Free Against Hope

Lately, I’ve recalled a conversation a friend of mine had with me several years ago, back in Texas. He wondered why I even bothered studying Marxism – “do you really think,” he inquired, “that there will ever actually be a revolution in America? I’d call that a pipe dream.

Looking over a few of my personal political heroes, I’ve weighed his question. After all, their experiences seem to share one particular theme. See if you can spot it:

Each movement created ideas and techniques full of potency and beauty. Each one generated plenty of experiments and concepts from which today’s radicals could learn much. And each one failed, liquidated by hostile forces, their goals still unrealized decades later. Historically speaking, even the cleverest and most effective revolutionary movements stand an overwhelming chance of destruction, not success. Sure, it’s prudent and useful to keep hold of some revolutionary optimism. And unlike my friend, I do believe that there can, eventually, be a successful fundamental restructuring of politics, economy, and society. However, it stays true radicals in the West, by and large, end their lives frustrated or worse. Further, those who do make it to power often find (as did Prime Minister Tsipras and President Mitterand) that winning the political game doesn’t always mean you get to change the rules.

So, one might ask, what’s the point? Is Leftism merely quixotic, just defiance for its own sake? Why should we do what we do?


 

 

 

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Thetis and Achilles Before the Oracle, tapestry, Jacob Jordaens and Jon Raes, ca. 1625. San Francisco: Fine Arts Museums of San Francisco 68.23.

Why did Achilles fight at Troy?

After all, he didn’t expect to capture the city. He knew, thanks to the Pythia’s prophecy, that signing up for that war meant that he’d die in the field before Troy fell. Obviously, that meant he didn’t fight for personal material gain either; what good does a casualty get from plunder? And, of course, he wasn’t trying to contribute to the maintenance of his family or kingdom. If he wanted that, he would have chosen the long and unremarkable life the oracle offered. Few families celebrate a member’s death in combat overseas, or their committing to join a campaign that (according to a respected diviner) was guaranteed to last nearly a decade.

Did he fight for honor, glory, and fame? Sure – but that only bumps the question back one degree, like the monotheistic child who asks “if God made the world, who made God?” Why did Achilles find honor, glory, and fame worth more than his life? What made them so profound that Achilles not only relinquished his chance at survival, but also let go hope of participating in an Achaian victory?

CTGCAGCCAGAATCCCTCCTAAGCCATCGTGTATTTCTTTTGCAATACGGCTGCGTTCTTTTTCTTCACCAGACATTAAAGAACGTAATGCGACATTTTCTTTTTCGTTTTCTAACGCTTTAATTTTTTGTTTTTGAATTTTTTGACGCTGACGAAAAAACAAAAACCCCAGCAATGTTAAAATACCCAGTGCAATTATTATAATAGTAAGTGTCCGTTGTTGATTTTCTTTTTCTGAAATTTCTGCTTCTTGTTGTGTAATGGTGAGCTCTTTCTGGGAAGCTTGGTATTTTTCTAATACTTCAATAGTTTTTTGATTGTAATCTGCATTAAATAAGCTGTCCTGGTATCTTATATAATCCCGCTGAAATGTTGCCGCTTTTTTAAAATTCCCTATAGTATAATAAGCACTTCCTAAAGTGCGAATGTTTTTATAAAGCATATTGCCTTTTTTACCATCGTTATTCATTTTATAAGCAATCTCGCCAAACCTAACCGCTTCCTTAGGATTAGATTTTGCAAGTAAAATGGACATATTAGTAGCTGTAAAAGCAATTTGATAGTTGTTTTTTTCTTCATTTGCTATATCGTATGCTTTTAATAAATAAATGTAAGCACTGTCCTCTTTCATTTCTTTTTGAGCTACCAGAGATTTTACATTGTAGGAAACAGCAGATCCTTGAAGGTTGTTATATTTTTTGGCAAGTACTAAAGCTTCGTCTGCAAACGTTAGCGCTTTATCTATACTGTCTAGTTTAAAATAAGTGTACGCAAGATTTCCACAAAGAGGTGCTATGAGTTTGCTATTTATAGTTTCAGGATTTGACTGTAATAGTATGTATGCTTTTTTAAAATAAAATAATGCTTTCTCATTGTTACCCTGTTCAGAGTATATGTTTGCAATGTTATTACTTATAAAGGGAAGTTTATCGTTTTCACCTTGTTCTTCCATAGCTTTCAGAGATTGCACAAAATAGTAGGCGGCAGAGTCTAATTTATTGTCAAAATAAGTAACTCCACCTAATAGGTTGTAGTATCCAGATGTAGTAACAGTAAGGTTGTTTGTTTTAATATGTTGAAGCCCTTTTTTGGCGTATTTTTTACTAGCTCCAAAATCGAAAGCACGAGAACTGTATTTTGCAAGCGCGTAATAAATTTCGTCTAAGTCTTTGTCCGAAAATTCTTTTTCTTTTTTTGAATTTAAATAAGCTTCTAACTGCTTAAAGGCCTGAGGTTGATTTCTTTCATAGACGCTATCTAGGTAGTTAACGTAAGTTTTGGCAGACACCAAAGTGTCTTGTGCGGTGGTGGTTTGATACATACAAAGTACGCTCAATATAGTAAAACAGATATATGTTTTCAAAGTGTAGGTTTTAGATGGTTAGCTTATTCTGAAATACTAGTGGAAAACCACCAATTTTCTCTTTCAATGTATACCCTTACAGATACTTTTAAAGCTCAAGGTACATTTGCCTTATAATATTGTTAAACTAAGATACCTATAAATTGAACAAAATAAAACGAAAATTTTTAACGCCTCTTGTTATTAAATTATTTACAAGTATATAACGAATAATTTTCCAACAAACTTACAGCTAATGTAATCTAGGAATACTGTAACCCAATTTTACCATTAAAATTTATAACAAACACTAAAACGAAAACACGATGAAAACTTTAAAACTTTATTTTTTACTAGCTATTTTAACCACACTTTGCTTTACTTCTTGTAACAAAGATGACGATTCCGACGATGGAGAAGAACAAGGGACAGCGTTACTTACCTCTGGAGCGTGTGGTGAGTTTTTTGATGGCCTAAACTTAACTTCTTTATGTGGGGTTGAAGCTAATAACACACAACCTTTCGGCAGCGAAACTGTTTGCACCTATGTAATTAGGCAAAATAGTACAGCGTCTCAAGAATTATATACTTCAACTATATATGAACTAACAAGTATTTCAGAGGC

Let’s begin from the problem of Achilles’ motivations and find out what, if any, ethical framework we can extrapolate. Ethics, after all, only means figuring out what to do and why. And, we’ll see, the implicit ethics that Achilles exemplifies also turns out to be quite relevant when revolutionary work faces likely failure.

Traditionally, formal ethics contains three main camps: consequentialism, deontological ethics, and virtue ethics. Roughly, each category proposes a different primary criterion for rightness and wrongness. For consequentialists, the likely results of an act – the consequences – determine its morality. Deontological ethicists, however, say that what counts is the act itself: regardless of consequences, some actions are inherently right and others are intrinsically wrong. Finally, virtue ethicists prioritize the character of the person involved. According to them, ethics means making yourself into someone who exemplifies goodness.

In general, the Left embraces consequentialism. Marxists, anarchists, and reformist socialists all tend to agree that the currently-existing government and economy cause quite a bit of harm. Marxists and reformists also usually believe that they need to respond by engaging with government. Reformists say running for office works best, while Marxists disagree and typically support outright replacing the existing state instead. Anarchists mostly reject working with any state at all, but generally do concede that some degree of social disruption (either violent insurrection or mass nonviolent resistance) will be necessary for any future solution. Few anarchists consider either inflicting or risking violence to be intrinsically morally good, any more than Marxists and reformists consider the existence of governments in general to be. But, in the end, all understand that bringing about needed change to reduce harm doesn’t mean causing literally zero harm in the process. It means selecting the option that offers the least extra harm and the most potential benefit. Even though these different segments of the Left frequently dispute which path, exactly, fits that description, they still typically share a basic moral landscape.